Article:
As with Corner Inlet, the extent to which the agreed targets would protect the key ecological values of the Great Barrier Reef and Great Sandy Straits requires further research.

Box 4.1: INFFER — Investment Framework for Environmental Resources

INFFER™ is a tool for developing and prioritising projects to address environmental issues such as reduced water quality, biodiversity, environmental pests, and land degradation. It is designed to help environmental managers achieve the most valuable environmental outcomes with the available resources.

It consists of a seven-step process, which begins by identifying significant assets and works through project development, project assessment and selection, implementation, and, finally, monitoring, evaluation, and adaptive management. (For the logic behind these steps, see Chapter 22, in which David Pannell reflects on the how the performance of agri-environment programs can be improved.)

The Project Assessment Form, completed in step three, is the key component of the process. This is where users record information about the asset, the threats compromising it, the goals that the project will achieve, and the actions needed to achieve those goals. Judgements about the likelihood of success in terms of technical feasibility and community and government support are also made and recorded here, and the proposed project budget is specified. The core information is used to calculate a benefit–cost ratio that indicates the project’s value for money.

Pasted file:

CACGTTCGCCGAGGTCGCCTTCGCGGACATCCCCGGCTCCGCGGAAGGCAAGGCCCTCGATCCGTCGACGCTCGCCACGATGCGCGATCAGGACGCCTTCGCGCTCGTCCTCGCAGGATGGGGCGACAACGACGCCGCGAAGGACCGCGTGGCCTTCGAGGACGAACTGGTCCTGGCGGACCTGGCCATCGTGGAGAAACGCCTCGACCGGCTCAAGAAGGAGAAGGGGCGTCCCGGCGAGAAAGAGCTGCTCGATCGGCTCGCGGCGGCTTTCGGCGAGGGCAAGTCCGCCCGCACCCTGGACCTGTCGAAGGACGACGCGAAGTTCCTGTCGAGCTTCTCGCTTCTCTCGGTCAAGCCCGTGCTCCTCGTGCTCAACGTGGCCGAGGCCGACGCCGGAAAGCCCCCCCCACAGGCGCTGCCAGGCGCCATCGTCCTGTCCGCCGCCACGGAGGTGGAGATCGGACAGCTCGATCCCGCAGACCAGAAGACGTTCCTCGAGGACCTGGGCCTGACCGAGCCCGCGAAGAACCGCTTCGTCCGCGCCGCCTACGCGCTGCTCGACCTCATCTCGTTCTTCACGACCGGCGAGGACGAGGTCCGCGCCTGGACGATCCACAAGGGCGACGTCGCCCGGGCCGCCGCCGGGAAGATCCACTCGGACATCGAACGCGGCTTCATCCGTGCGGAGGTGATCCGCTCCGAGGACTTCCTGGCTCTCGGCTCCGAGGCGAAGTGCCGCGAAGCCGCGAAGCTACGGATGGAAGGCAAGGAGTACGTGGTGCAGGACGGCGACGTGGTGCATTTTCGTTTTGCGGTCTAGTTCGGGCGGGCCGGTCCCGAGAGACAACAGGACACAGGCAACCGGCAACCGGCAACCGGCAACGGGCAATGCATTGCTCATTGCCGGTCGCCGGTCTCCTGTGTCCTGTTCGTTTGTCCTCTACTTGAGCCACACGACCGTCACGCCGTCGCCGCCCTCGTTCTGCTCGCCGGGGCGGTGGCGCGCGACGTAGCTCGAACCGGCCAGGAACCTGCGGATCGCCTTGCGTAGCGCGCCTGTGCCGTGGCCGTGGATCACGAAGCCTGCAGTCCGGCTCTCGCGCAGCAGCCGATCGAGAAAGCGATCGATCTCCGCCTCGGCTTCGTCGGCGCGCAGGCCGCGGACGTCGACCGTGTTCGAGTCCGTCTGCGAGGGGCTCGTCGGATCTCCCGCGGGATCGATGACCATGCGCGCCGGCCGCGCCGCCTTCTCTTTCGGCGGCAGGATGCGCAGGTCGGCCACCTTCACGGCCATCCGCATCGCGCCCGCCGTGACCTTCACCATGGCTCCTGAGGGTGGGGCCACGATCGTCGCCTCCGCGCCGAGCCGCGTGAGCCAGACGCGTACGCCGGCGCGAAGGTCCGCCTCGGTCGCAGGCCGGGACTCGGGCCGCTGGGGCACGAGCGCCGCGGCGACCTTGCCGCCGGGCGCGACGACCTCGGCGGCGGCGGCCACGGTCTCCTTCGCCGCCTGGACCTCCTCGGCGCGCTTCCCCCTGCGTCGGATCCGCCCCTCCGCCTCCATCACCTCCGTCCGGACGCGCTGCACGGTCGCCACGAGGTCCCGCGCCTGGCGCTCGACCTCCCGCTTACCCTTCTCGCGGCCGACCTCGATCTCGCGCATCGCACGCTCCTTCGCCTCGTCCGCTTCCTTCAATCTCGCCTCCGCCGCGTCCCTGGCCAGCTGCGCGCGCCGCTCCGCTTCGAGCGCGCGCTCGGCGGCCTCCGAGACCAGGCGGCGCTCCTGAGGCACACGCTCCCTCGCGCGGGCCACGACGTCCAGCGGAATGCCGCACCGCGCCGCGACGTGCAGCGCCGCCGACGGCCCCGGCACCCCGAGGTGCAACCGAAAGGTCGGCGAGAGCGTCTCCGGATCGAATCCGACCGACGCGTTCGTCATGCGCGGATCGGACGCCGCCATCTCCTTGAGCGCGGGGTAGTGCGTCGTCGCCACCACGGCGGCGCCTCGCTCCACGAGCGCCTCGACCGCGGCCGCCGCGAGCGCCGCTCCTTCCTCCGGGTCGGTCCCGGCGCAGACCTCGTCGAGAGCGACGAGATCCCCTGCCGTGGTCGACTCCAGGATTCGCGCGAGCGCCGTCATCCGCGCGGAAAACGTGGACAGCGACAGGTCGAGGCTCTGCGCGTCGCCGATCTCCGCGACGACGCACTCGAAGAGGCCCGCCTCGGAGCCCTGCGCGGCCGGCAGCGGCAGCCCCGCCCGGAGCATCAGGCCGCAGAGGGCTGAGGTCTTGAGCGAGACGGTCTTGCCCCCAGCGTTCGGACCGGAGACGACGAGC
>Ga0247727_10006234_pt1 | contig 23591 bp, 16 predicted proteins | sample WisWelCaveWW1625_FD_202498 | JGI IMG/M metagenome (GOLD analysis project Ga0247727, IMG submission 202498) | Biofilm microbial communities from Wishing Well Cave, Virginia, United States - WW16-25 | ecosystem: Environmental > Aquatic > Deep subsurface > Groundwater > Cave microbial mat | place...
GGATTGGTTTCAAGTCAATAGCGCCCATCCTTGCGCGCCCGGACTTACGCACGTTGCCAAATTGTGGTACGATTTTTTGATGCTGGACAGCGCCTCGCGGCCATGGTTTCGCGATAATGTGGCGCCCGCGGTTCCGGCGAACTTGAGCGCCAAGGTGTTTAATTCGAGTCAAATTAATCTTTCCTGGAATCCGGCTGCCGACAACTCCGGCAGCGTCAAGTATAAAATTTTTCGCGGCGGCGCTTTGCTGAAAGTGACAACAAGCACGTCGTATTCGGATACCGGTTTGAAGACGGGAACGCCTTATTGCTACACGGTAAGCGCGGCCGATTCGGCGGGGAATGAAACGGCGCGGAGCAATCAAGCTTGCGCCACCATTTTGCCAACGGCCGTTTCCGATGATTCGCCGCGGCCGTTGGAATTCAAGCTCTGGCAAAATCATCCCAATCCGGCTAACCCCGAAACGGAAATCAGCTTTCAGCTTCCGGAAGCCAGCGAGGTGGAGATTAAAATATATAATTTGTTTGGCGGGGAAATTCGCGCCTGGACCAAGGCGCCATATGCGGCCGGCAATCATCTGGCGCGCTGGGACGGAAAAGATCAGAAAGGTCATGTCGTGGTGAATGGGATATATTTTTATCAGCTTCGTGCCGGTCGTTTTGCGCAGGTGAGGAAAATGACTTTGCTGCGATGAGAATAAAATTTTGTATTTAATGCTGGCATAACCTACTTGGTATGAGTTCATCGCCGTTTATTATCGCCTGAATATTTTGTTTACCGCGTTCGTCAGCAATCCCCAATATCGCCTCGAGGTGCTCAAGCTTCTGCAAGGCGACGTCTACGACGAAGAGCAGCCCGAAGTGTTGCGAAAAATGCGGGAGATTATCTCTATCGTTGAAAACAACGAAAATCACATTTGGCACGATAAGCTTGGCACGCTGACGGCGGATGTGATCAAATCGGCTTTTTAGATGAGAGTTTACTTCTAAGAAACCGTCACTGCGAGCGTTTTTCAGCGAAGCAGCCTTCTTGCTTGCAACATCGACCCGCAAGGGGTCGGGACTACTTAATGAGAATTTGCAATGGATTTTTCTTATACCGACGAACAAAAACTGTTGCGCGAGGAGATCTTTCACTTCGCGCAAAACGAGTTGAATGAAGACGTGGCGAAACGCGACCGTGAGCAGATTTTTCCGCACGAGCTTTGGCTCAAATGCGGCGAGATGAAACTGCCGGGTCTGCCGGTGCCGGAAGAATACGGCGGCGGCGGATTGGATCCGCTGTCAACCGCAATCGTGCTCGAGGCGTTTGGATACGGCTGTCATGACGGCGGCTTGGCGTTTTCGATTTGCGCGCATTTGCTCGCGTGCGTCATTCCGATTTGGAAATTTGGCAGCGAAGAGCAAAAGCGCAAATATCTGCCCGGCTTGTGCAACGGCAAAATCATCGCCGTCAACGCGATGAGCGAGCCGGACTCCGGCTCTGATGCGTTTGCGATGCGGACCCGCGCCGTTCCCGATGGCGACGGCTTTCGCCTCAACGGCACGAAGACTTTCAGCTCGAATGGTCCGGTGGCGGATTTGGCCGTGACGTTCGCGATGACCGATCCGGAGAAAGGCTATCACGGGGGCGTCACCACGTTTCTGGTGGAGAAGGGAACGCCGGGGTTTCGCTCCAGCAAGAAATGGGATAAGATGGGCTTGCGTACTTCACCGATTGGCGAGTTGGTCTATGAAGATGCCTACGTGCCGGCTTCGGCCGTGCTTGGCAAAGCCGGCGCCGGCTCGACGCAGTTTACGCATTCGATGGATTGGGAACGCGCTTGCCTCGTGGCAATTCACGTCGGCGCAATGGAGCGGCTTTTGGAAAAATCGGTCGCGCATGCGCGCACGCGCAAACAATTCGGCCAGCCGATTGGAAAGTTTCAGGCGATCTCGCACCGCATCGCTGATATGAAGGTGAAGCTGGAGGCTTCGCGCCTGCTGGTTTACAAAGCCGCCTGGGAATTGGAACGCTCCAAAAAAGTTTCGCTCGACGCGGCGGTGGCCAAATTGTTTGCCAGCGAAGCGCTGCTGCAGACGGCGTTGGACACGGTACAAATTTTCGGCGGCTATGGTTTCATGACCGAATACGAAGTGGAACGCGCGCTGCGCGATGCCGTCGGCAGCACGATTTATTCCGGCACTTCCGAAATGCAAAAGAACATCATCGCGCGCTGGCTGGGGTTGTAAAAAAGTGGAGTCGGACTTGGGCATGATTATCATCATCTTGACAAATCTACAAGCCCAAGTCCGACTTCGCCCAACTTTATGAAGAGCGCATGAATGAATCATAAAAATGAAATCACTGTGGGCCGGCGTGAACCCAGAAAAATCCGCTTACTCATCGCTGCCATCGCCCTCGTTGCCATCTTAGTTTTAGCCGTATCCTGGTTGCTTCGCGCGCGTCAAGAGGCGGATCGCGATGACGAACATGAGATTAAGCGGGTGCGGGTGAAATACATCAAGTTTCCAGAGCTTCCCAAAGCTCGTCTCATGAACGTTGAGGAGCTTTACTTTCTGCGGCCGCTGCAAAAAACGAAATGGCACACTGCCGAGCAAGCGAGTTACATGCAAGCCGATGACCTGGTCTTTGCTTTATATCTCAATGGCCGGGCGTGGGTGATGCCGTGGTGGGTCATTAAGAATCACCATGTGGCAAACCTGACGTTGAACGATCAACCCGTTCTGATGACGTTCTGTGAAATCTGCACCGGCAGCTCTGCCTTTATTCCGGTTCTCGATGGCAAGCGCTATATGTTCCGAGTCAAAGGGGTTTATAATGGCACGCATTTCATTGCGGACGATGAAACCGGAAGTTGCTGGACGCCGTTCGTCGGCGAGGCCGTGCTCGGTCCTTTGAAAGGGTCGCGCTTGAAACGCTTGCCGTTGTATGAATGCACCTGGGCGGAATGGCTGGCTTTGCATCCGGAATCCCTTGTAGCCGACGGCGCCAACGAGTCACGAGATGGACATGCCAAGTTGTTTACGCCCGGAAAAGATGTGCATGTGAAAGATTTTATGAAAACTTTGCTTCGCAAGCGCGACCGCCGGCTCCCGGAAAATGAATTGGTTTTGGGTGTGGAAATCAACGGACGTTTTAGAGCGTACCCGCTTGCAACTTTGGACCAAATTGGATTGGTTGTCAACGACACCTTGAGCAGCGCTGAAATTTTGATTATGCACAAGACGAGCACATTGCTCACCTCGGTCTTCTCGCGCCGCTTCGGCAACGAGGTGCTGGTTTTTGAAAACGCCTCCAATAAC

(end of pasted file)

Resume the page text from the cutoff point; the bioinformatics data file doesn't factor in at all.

Step 1: Identifying significant assets

A list of significant natural assets that are candidates for investment is prepared. These assets can be drawn from existing documents or lists, from community workshops, from relevant experts, or from analytical processes, such as systematic conservation planning. At the regional level, the list may include 100 to 300 significant assets.

Step 2: Filtering significant assets

Using a simplified set of criteria, the list of significant assets is filtered down to ~20–40 assets. Our suggested approach is to identify assets of high significance, with high current or predicted future damage. The filtered list is further reduced (to ~10–20) using the five questions on the INFFER pre-assessment checklist. Assets may be culled at this point because they are not spatially explicit, because a specific, measurable, time-bound goal cannot be formulated, or because an initial assessment indicates that the project would not be cost-effective.

Step 3: The Project Assessment Form

Using the INFFER Project Assessment Form, develop an internally consistent project for each asset on the reduced list. This process draws together readily available information, consisting of desktop review of publications and reports, and consultation with the community and relevant experts. Information required at step three includes asset significance, threats, project goal, works and actions, time lags, effectiveness of works, private adoption of actions, delivery mechanisms, and costs. Using this information, apply the Public: Private Benefits Framework to help select policy mechanisms, and calculate a benefit–cost ratio to be used in project ranking. The output from step three is a Project Assessment Report, which includes the benefit–cost ratio, risk factors (practice change, technical feasibility, socio-politics, long-term funding), spin-offs, quality of information, and key information gaps.